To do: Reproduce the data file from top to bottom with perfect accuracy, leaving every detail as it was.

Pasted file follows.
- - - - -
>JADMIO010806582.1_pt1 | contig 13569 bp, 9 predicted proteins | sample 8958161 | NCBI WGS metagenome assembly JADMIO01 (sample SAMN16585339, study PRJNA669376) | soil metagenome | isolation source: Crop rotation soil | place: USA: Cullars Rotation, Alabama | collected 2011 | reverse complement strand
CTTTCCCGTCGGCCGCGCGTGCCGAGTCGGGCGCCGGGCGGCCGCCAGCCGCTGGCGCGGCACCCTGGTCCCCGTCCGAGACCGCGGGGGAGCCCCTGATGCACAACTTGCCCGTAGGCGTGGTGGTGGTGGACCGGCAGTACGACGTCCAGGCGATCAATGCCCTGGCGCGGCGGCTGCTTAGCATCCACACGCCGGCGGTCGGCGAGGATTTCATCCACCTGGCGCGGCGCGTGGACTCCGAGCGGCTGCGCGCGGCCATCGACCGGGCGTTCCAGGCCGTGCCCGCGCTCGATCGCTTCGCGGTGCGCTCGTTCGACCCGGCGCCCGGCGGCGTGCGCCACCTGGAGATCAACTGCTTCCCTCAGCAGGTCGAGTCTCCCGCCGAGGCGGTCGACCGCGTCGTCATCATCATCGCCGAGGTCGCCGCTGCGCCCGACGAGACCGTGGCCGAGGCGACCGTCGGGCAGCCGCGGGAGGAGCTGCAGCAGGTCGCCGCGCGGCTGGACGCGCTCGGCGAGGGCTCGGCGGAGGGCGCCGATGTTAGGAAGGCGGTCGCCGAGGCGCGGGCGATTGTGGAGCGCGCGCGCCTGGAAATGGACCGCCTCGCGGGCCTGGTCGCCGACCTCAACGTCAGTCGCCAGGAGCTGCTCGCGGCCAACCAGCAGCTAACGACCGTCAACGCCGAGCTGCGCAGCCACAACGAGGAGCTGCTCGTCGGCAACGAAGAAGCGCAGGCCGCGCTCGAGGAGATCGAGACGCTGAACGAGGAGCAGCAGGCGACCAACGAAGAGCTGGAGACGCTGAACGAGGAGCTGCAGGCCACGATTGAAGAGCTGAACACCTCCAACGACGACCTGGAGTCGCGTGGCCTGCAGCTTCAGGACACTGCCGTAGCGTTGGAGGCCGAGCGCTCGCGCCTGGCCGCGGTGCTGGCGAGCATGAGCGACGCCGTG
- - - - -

>JADMIO010806582.1_pt1 | contig 13569 bp, 9 predicted proteins | sample 8958161 | NCBI WGS metagenome assembly JADMIO01 (sample SAMN16585339, study PRJNA669376) | soil metagenome | isolation source: Crop rotation soil | place: USA: Cullars Rotation, Alabama | collected 2011 | reverse complement strand
CTTTCCCGTCGGCCGCGCGTGCCGAGTCGGGCGCCGGGCGGCCGCCAGCCGCTGGCGCGGCACCCTGGTCCCCGTCCGAGACCGCGGGGGAGCCCCTGATGCACAACTTGCCCGTAGGCGTGGTGGTGGTGGACCGGCAGTACGACGTCCAGGCGATCAATGCCCTGGCGCGGCGGCTGCTTAGCATCCACACGCCGGCGGTCGGCGAGGATTTCATCCACCTGGCGCGGCGCGTGGACTCCGAGCGGCTGCGCGCGGCCATCGACCGGGCGTTCCAGGCCGTGCCCGCGCTCGATCGCTTCGCGGTGCGCTCGTTCGACCCGGCGCCCGGCGGCGTGCGCCACCTGGAGATCAACTGCTTCCCTCAGCAGGTCGAGTCTCCCGCCGAGGCGGTCGACCGCGTCGTCATCATCATCGCCGAGGTCGCCGCTGCGCCCGACGAGACCGTGGCCGAGGCGACCGTCGGGCAGCCGCGGGAGGAGCTGCAGCAGGTCGCCGCGCGGCTGGACGCGCTCGGCGAGGGCTCGGCGGAGGGCGCCGATGTTAGGAAGGCGGTCGCCGAGGCGCGGGCGATTGTGGAGCGCGCGCGCCTGGAAATGGACCGCCTCGCGGGCCTGGTCGCCGACCTCAACGTCAGTCGCCAGGAGCTGCTCGCGGCCAACCAGCAGCTAACGACCGTCAACGCCGAGCTGCGCAGCCACAACGAGGAGCTGCTCGTCGGCAACGAAGAAGCGCAGGCCGCGCTCGAGGAGATCGAGACGCTGAACGAGGAGCAGCAGGCGACCAACGAAGAGCTGGAGACGCTGAACGAGGAGCTGCAGGCCACGATTGAAGAGCTGAACACCTCCAACGACGACCTGGAGTCGCGTGGCCTGCAGCTTCAGGACACTGCCGTAGCGTTGGAGGCCGAGCGCTCGCGCCTGGCCGCGGTGCTGGCGAGCATGAGCGACGCCGTG